Global banks operating in Hong Kong must “carefully walk a tightrope” to avoid running afoul of US sanctions and not damaging their businesses in mainland China, as the country further opens up its financial sector, according to Fitch Ratings.
Not complying with US sanctions requests could threaten the ability of foreign banks to access the US financial system. At the same time, the national security law prohibits sanctions against mainland China or Hong Kong.
“So far, foreign banks do not appear to be deterred from maintaining operations in China or Hong Kong, and they continue to see growth opportunities in China, including from the Belt and Road initiative,” Fitch analysts Monsur Hussain and Grace Wu said in a research note on September 22. “But this could expose them to reputational or conduct risks resulting in penalties from their home country authorities if they are perceived to be helping clients evade sanctions and tariffs.”
The city’s three currency-issuing lenders, Bank of China (Hong Kong), HSBC and Standard Chartered, did not respond or immediately have a comment for the story. American bank Citigroup, which also has a large retail operation in Hong Kong, declined to comment.
A senior banking executive said earlier this year that the city’s lenders would look to the HKMA for guidance if there is a discrepancy, and local rules would take precedence when dealing with customers in Hong Kong.
In August, the HKMA said “unilateral sanctions” imposed by foreign governments that are not part of an international financial sanctions programme “have no legal status in Hong Kong”, sparking confusion and anxiety among some members of the city’s banking community.
“In assessing whether to continue to provide banking services to an individual or entity designated under a unilateral sanction, which does not create an obligation under Hong Kong law, boards and senior management of [authorised institutions] should have particular regard to the ‘treat customers fairly’ principles,” the regulator said in the August 8 circular.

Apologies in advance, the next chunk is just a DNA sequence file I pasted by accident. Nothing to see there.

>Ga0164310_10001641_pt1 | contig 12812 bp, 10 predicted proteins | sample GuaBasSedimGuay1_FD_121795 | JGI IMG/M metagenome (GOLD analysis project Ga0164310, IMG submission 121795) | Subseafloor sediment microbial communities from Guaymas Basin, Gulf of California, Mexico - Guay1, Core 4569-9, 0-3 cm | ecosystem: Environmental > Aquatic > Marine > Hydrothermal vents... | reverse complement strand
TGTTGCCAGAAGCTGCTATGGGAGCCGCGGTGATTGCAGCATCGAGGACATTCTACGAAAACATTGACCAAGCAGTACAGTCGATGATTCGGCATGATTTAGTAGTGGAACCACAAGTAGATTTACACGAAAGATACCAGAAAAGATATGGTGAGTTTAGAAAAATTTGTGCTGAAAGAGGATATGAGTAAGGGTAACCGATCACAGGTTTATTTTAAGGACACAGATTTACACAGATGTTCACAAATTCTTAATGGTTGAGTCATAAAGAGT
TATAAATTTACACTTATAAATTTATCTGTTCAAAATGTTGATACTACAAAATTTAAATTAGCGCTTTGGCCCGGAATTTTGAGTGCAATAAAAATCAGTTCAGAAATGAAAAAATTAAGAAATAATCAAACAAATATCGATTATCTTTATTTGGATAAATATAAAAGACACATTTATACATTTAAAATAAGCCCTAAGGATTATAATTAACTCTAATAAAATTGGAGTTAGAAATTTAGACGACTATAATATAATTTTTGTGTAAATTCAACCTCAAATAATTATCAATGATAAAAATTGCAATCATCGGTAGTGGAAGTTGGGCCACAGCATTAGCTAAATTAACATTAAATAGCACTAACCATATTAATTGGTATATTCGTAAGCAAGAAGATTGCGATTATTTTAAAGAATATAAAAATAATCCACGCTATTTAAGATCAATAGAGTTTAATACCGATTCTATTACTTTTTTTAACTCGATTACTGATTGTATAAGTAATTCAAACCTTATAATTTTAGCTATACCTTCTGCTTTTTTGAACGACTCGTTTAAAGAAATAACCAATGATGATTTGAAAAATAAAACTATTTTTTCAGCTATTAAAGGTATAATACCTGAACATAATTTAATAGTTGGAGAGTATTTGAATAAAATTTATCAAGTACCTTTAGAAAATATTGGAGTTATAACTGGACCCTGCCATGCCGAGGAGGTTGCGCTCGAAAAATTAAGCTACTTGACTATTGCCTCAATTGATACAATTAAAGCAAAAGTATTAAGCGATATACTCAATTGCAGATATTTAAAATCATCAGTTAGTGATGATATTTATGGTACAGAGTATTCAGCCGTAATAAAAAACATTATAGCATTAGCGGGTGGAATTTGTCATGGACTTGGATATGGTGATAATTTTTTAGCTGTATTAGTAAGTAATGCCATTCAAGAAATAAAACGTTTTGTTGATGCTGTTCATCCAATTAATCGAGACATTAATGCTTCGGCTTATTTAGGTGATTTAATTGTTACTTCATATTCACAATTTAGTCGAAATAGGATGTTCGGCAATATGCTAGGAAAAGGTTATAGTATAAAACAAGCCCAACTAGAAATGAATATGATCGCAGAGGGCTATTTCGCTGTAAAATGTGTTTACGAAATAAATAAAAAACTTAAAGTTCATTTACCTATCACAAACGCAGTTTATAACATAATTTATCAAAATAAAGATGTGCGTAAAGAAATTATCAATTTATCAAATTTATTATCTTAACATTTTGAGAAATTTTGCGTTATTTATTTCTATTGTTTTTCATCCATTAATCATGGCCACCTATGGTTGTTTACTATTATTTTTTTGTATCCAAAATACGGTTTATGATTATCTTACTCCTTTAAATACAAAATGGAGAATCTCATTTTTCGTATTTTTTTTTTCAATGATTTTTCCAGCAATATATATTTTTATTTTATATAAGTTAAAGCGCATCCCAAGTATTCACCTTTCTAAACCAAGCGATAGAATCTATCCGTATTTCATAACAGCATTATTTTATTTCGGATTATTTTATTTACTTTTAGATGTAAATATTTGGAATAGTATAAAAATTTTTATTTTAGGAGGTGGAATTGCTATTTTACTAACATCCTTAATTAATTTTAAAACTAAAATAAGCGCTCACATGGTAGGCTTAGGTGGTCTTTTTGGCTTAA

As the threat of US sanctions loomed this year, some lenders in Hong Kong severed ties with blacklisted city officials or strengthened their review of any transactions going forward with those individuals and their families, according to people familiar with the matter.
Lam herself said she is having trouble using her credit cards since the sanctions were announced, but called the situation a “meaningless inconvenience”. Commissioner of police Chris Tang Ping-keung transferred his mortgage from HSBC to BOC (HK) days ahead of the sanctions designation.
But that has not stopped international criticism of HSBC, Standard Chartered and other lenders that publicly supported the law this year in the hopes that it would bring stability to an economy racked by months of protests and the coronavirus pandemic.
US Secretary of State Mike Pompeo accused HSBC in August of maintaining banking relationships with individuals facing American sanctions “for denying Hongkongers’ freedom”, while cutting off access to others. He has not identified the individuals.
HSBC declined to comment, but chief executive Noel Quinn previously said: “We follow the laws and regulations of all of the countries in which we operate and will continue to do that.”
The bank faced a separate backlash last year after it closed a bank account associated with Spark Alliance HK, which raised money via crowdfunding to help post bail for anti-government protesters.
HSBC said at the time that the corporate account was not being used for its stated purposed and it was closed in November 2019 “following a fund transfer instruction from the customer”. Police later arrested four people on charges of suspected money laundering and froze about HK$70 million (US$9 million) raised to support activists.